• Deletes policy LU3: “Establish rezone criteria and procedures to guide decisions about which zone will provide the best match for the characteristics of an area and will most clearly further City goals.” Effect of deletion: Allows wholesale upzones without regard for local conditions and preferences.
• Deletes policy LU34: “Limit the maximum amount of lot area covered by a structure to maintain compatibility with the scale and character of an area, to provide an adequate proportion of open area on a site relative to the area occupied by structures, and to provide occupants with sufficient access to light and air, as appropriate to the intended character and use of an area.” Effect of deletion: Removes current expectations for yards, landscaping, and trees.
• Deletes policy LU39 to “preserve and enhance the City’s physical and aesthetic character and environment by preventing untimely and indiscriminate removal or destruction of trees” and to provide incentives to property owners for tree retention; deletes policy LU41 for street trees; and deletes policy UV39 to enhance the tree canopy and understory in urban villages. Effect of deletion: Trees are no longer specifically identified as important.
• Deletes policy LU81: “Limit building heights to establish maximum heights, maintain scale relationships with adjacent buildings, and limit view blockage.” Effect of deletion: Eliminates current obstacles to unlimited increases in building heights.
• Deletes policies LU1, LU5, LU76, LU164 that currently direct that zoning, rezoning, and conditional use changes reflect community preferences, and be consistent with neighborhood plans. Effect of deletion: Ignores community preferences and eliminates the neighborhood planning process.
• Deletes policies LU59 and LU60, which define and protect single family zoning. Effect of deletion: Removes the Comp Plan’s current obstacles to eliminating single family zoning.
• Replaces policy LU67 with policy LU8.9. Effect of change: Allows ultra small lot development in single family and multifamily zones.
• Deletes goals LUG6, LUG6.1, and TG17 and policies LU20, LU49, LU, LU50, T-39, T-40, and T-46 that currently direct that parking policies “account for local objectives,” recognize parking as a part of “moving people and goods,” consider “access to local businesses,” “parking spillover into residential areas,” and “truck access and loading,” and not “introduce serious safety problems or blighting influences” but rather “achieve vitality of urban centers and urban villages” and “preserve Seattle’s competitive position in the region.” While deleting those goals and policies, the Comp Plan “update” would introduce two new policies: LU63 to “rely on market forces” for onsite parking and T40 to give higher priority in the allocation of street space to “greening” (e.g. on-street parks) over “storage” (the City’s new negative term for parking). Effect of deletions and additions: Eliminates any balance or sanity in parking policies.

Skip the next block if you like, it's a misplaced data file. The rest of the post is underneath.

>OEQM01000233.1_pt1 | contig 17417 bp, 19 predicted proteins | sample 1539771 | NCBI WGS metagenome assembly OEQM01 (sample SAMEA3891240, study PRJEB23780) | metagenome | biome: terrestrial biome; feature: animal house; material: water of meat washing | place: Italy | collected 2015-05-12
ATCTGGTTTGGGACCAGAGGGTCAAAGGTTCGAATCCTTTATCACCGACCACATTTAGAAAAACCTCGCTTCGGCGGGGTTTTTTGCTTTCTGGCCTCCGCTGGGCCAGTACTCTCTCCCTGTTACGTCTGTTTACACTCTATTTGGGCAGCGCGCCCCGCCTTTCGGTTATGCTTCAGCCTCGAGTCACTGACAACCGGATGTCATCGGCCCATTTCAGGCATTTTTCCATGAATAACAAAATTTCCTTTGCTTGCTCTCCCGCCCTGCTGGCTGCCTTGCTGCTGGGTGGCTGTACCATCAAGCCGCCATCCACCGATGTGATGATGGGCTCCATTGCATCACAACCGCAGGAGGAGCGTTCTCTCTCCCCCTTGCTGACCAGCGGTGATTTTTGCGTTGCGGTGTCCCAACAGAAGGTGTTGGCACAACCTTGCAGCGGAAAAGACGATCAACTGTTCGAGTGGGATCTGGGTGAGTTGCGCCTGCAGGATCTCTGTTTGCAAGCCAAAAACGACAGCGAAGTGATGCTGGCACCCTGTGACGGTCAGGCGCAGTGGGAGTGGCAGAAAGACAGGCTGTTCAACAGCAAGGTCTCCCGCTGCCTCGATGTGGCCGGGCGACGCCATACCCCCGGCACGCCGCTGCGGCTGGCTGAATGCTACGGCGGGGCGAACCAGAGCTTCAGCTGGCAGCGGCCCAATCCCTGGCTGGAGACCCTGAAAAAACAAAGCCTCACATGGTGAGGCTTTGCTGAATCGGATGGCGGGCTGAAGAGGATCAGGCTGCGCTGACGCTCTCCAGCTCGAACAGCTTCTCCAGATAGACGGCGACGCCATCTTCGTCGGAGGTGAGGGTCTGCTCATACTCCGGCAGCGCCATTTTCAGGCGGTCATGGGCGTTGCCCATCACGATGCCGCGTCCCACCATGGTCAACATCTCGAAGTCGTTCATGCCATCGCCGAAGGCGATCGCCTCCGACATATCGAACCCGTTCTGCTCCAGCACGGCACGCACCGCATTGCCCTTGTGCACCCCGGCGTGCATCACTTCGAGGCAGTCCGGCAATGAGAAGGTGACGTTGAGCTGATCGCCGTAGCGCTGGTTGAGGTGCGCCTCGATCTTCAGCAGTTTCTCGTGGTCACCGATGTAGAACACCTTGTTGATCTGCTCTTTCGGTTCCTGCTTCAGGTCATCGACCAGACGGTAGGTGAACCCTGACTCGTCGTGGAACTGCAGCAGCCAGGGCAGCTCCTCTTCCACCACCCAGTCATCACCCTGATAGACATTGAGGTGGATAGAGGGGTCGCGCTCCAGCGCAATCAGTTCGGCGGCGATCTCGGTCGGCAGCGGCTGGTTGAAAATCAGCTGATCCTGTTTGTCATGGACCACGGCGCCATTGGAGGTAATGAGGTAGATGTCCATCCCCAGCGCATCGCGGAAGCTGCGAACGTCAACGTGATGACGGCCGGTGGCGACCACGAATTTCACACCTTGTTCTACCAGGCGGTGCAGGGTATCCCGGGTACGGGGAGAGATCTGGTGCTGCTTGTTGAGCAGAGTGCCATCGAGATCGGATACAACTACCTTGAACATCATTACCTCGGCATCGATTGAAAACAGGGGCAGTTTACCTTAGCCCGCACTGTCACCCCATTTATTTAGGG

If readers find any errors or divergences between what is stated here and what the City Council is considering, or can suggest improvements in this alert or in the more detailed analysis that underlies it, please send them to info@eastlakeseattle.org, or call (206) 322-5463.

Why and how to contact the City Council

Although the Mayor’s proposed Comprehensive Plan amendments would devastate Seattle’s neighborhoods, the decision on whether and how to change the Comp Plan is really up to the City Council, but they are being rushed into the destructive changes, and must be urged to take greater care not to destroy the safeguards for growth to be accompanied by livability and involvement. Please send in your comment today–your neighborhood’s future depends on it!

It is urgent to contact the City Councilmembers soon, and if you can, to speak at the public hearing Thurs., Sept. 15 (see top of page). Click here for a list of the specific policies and goals that we need to save, and for the City Councilmembers’ contact info.

Be sure to communicate with the City Councilmembers individually, rather than by a collective e-mail or letter (which is far less likely to be heeded). The City Council e-mail addresses are currently as follows: sally.bagshaw@seattle.gov, tim.burgess@seattle.gov, debora.juarez@seattle.gov, bruce.harrell@seattle.gov, rob.johnson@seatte.gov, mike.obrien@seattle.gov, lorena.gonzalez@seattle.gov, lisa.herbold@seatttle.gov, and kshama.sawant@seattle.gov. You can also reach City Councilmembers by letter at 600 Fourth Avenue, 2nd floor, P.O. Box 34025, Seattle, WA 98124-4025, or by fax at 206-684-8587. Please cc the Eastlake Community Council at info@eastlakeseattle.org, so we can keep you in the loop as these debates continue to heat up.